New York appears better positioned than before to legalize $2 billion-plus recreational marijuana market

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Facing massive budget woes and legalization in neighboring New Jersey, politicians in New York are set to take another crack at legalizing a recreational marijuana market that could generate more than $2 billion in sales – and this time, the odds look better.

Gov. Andrew Cuomo renewed the pledge last week to legalize recreational marijuana amid growing financial and regional pressures to do so.

Efforts in recent years have failed – a 2020 bid was cut short by the coronavirus pandemic.

“We will legalize adult-use recreational cannabis, joining 15 states that have already done so,” Cuomo tweeted Monday.

“This will raise revenue and end the failed prohibition of this product that has left so many communities of color over-policed and over-incarcerated.”

Marijuana Business Daily projects that a New York adult-use market eventually would become the largest on the East Coast, generating $2.3 billion in annual sales by its fourth year.

New Jersey’s adult-use market, by contrast, is expected to reach nearly $1 billion in annual sales by 2024.

Legalization in New York would create tens of thousands of new jobs and also would provide huge opportunities for ancillary companies, such as cultivation- and processing-equipment makers, packaging companies, attorneys and marketing specialists.

“I’m more optimistic than I’ve ever been (of adult-use legalization in New York),” said Jeremy Unruh, senior vice president of public and regulatory affairs for Illinois-based PharmaCann.

PharmaCann has one of the 10 vertical medical cannabis licenses in New York.

“The governor’s messaging seems to be fairly resolute, and we know there’s an appetite in the legislature. As always, the devil is in the details,” Unruh said.

Reasons for optimism

Industry officials cite the following factors as reasons they believe it will get done in this year’s Legislature, either through a stand-alone bill or through Cuomo’s budget bill this spring:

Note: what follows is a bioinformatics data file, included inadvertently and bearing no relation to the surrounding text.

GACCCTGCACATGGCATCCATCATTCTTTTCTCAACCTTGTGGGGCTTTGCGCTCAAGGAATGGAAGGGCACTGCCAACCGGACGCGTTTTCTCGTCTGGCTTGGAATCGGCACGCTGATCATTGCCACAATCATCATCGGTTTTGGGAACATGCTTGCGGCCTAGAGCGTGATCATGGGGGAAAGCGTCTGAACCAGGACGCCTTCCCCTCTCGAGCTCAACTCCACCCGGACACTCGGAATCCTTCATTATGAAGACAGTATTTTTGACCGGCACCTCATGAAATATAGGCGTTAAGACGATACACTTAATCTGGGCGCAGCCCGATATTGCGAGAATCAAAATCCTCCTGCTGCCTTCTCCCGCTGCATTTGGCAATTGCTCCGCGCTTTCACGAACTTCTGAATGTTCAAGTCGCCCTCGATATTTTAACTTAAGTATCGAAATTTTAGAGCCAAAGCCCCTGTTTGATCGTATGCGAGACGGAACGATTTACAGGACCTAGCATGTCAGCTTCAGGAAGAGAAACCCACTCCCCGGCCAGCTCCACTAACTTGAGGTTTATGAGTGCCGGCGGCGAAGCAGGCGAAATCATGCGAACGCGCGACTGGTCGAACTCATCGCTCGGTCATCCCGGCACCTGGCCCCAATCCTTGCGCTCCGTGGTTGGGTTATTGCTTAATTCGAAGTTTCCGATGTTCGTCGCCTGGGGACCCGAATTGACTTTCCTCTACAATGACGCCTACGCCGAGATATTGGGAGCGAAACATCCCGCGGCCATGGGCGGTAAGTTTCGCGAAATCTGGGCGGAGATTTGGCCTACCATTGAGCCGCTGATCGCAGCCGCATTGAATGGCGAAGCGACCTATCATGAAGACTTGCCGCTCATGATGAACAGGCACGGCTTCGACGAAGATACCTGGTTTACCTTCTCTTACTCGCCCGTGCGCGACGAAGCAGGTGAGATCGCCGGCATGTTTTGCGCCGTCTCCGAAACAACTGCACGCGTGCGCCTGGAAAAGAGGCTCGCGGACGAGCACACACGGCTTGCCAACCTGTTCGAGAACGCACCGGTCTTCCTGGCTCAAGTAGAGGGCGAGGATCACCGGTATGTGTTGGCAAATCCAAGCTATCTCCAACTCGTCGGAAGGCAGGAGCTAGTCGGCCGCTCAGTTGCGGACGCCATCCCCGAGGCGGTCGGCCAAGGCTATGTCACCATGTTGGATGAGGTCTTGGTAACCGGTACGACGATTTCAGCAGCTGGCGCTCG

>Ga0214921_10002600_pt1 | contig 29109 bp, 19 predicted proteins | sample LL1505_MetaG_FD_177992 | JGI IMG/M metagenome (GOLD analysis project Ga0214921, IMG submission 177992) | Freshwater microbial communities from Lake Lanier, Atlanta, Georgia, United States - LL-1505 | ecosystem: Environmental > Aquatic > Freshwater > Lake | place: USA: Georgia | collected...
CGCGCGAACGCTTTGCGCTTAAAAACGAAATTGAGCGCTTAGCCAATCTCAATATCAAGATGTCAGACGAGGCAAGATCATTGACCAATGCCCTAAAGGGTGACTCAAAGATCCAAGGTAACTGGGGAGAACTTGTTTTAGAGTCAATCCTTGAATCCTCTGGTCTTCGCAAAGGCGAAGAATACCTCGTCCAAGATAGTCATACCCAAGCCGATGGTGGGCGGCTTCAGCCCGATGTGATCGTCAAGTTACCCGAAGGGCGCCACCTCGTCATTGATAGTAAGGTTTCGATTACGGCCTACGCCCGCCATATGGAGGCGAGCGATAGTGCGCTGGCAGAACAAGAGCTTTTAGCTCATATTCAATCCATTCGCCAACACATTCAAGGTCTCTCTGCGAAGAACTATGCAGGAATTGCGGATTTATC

• Democrats now have super-majority control of the state Legislature.
  • The state faces a $15 billion annual budget deficit as the economic impact of the coronavirus pandemic continues to put a drain on state coffers.
  • Recreational marijuana legalization in New Jersey at the ballot box in November has escalated the pressure on New York to act.

“If New York doesn’t legalize, it’s losing a huge opportunity,” said Rob DiPisa, co-chair of the cannabis law group at New Jersey-based Cole Schotz.

“New Jersey will have this wave of customers coming from New York, and that’s just New York losing tax dollars that they can’t afford to lose.”

Unruh said the biggest hitch could be over how the adult-use tax revenues should be spent.

Social equity advocates want tax money to be earmarked for economic development and other programs in communities that were affected by the war on drugs, while Cuomo has wanted revenues to go into the general budget.

New York’s renewed effort to legalize – a Senate bill already has been refiled – arguably puts the state back in a race with New Jersey to be the first to launch recreational marijuana sales.

The race could become close if New Jersey continues to struggle to move forward on legislation and regulations.